Watching the Beautiful, Intricate Handiwork of Scrimshaw

Scrimshaw is a traditional art developed by 18th-century sailors on whaling ships. To pass the time during journeys that could last years, sailors took to hand-carving intricate, flowering designs in the cast-off teeth or bones of the whales they hunted. Whaling has long been outlawed, but scrimshaw lives on in the hands of masters like Brian Kiracofe, who showed his craft to the filmmakers at American Hand.


It's truly amazing seeing the enormous labor that goes into the often tiny works of art produced by master carvers like Kiracofe. With a steady hand, a discerning eye, and painstaking attention to detail, the end product is both historical and timeless. It's a fitting topic for American Hand, a documentary series dedicated to craftsmanship and artistic mastery. Scrimshaw may have begun simply as a way to pass the time, but what it's become is nothing short of art. [American Hand]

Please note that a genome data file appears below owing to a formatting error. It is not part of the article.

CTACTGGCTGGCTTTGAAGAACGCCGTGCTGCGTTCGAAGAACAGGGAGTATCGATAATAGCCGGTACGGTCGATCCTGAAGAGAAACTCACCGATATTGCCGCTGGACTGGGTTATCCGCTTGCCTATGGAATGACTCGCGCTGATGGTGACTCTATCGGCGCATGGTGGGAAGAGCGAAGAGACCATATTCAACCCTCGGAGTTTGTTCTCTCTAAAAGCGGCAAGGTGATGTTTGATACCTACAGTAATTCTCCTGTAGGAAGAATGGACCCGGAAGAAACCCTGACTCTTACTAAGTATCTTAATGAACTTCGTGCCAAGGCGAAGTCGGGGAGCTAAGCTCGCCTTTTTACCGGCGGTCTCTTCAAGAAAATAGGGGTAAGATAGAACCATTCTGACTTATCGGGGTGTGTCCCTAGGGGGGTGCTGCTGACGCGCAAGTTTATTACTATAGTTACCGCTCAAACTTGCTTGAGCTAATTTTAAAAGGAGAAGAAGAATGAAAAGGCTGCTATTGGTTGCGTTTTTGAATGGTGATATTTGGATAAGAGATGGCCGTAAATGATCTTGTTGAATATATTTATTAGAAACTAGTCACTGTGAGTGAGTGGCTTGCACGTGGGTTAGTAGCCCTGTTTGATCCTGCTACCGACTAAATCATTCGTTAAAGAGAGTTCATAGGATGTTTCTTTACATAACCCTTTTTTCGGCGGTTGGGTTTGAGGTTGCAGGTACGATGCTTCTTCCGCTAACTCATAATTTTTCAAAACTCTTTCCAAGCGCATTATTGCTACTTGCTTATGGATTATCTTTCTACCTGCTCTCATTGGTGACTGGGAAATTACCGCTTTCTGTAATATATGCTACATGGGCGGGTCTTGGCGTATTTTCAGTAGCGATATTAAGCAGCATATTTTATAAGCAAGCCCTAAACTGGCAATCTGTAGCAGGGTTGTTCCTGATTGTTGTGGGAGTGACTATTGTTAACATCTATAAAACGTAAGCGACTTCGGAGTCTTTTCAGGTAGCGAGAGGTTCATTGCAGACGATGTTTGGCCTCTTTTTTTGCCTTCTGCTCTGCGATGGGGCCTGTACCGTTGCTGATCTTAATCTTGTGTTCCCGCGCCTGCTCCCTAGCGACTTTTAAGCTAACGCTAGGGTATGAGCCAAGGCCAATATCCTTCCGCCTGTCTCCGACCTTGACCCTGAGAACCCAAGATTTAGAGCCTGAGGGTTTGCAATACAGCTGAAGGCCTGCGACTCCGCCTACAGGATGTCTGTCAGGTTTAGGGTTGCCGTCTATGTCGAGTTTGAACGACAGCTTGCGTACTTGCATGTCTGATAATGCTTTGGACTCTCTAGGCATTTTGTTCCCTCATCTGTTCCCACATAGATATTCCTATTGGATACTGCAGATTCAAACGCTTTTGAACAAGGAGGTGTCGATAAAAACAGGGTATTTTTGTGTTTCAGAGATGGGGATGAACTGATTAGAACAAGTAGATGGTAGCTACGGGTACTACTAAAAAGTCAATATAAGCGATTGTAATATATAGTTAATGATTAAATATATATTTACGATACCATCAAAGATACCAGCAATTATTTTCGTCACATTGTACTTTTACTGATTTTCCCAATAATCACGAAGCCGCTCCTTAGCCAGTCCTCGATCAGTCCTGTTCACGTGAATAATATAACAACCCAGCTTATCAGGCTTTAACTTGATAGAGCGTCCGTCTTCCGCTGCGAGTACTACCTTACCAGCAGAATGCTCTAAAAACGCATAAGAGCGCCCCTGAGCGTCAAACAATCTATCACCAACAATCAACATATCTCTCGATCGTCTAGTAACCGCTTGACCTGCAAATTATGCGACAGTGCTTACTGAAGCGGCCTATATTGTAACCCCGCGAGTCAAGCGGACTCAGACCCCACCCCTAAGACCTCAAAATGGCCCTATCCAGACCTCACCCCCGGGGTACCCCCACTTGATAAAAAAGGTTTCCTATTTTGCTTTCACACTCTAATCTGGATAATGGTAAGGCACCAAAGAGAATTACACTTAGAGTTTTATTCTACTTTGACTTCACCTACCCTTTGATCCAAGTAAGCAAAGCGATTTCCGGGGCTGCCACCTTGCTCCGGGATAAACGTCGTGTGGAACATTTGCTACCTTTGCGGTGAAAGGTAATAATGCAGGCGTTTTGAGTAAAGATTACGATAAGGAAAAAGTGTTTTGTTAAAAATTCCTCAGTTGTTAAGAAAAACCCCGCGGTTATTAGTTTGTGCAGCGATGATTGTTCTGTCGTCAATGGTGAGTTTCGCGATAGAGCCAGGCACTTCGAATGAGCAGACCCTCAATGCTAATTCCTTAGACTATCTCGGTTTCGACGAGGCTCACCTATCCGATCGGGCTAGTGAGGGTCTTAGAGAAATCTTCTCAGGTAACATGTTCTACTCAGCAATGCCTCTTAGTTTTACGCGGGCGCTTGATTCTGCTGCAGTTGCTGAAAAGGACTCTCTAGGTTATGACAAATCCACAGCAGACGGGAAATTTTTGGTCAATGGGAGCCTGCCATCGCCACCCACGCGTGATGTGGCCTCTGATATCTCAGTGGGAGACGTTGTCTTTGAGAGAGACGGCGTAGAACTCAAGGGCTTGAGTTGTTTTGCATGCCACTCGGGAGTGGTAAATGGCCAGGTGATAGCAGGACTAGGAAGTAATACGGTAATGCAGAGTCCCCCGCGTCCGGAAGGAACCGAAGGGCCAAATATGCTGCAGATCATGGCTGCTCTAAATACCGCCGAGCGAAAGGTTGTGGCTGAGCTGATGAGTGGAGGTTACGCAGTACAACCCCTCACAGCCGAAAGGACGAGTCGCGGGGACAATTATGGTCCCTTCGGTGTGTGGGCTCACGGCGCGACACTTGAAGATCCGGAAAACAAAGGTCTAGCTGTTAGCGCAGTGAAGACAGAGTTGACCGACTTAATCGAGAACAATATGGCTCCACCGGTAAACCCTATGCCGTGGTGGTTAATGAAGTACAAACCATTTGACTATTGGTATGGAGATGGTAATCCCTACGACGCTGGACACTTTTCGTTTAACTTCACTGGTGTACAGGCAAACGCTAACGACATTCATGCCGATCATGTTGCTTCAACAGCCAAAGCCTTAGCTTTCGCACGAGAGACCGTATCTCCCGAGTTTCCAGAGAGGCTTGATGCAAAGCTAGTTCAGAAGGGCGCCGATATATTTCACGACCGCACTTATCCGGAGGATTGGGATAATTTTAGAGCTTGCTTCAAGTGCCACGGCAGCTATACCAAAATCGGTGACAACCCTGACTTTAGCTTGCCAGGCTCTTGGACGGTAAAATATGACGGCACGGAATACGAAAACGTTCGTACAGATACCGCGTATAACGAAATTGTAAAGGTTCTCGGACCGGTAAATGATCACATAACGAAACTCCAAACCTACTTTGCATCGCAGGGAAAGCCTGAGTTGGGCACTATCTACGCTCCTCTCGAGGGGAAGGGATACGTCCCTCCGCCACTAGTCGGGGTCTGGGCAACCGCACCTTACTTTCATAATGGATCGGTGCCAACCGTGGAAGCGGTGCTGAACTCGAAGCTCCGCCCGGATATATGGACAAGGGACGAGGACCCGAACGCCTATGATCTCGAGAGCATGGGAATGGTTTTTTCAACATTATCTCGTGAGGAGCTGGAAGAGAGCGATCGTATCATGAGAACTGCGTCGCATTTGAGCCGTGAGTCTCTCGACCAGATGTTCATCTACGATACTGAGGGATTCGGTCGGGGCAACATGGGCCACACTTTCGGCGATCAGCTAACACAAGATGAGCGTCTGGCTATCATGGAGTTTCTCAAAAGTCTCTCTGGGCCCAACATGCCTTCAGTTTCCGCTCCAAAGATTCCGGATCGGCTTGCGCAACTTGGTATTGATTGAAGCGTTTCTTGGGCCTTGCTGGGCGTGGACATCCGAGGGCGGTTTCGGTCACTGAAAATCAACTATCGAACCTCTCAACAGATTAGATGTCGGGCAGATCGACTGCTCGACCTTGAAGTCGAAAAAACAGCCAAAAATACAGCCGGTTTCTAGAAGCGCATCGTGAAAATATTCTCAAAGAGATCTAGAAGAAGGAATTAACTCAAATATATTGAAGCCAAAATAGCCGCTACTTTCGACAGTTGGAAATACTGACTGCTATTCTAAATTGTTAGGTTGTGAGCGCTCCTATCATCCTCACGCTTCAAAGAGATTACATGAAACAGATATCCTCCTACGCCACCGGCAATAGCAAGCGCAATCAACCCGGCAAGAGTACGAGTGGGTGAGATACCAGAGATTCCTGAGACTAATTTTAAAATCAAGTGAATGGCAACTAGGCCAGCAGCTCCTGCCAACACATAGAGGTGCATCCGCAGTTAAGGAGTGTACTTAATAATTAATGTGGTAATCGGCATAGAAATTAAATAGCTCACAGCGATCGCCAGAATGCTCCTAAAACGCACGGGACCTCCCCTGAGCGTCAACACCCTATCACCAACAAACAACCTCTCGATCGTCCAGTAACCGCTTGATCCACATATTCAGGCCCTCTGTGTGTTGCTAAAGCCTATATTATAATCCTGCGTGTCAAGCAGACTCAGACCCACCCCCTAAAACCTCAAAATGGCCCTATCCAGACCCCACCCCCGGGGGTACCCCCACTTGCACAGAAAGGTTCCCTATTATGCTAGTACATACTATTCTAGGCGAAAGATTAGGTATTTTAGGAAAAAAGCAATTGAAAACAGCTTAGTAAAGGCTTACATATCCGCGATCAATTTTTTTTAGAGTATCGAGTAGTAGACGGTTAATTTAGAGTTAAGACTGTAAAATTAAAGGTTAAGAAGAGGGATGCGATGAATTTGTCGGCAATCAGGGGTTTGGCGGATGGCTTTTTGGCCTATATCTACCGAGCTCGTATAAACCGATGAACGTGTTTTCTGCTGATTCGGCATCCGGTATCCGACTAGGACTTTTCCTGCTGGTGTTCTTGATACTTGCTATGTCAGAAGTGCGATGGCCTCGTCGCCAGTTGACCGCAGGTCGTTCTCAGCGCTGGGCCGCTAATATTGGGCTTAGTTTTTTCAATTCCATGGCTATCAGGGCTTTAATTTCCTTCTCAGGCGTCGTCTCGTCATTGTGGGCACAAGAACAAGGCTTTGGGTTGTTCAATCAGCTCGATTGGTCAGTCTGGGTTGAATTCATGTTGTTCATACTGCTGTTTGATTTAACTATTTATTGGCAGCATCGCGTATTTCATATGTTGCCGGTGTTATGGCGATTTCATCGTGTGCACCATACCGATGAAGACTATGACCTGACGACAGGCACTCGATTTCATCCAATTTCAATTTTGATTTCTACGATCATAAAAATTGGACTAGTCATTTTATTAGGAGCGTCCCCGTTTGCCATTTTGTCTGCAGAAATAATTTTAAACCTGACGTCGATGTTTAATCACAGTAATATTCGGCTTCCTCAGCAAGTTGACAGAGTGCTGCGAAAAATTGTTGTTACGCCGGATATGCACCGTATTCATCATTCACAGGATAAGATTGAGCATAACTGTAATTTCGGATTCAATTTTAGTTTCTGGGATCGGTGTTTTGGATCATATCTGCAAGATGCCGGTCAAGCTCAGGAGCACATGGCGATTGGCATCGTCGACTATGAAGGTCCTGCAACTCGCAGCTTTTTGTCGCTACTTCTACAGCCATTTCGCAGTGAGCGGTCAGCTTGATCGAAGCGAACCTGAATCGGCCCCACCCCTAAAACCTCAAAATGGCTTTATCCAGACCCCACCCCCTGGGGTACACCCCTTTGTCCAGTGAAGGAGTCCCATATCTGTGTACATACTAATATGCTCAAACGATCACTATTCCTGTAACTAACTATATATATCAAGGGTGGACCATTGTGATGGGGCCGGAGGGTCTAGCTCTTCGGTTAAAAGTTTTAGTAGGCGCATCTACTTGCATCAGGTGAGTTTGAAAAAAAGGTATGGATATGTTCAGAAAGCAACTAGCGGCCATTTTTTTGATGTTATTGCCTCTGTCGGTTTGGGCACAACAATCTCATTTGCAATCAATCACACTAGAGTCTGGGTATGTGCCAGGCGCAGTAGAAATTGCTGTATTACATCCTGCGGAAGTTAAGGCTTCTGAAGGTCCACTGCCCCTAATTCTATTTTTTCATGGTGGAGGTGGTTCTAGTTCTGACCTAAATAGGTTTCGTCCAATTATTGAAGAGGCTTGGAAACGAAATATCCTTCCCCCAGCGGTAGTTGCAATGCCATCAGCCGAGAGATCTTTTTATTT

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now imagine doing this precise, intricate work on a ship that is in the middle of the ocean!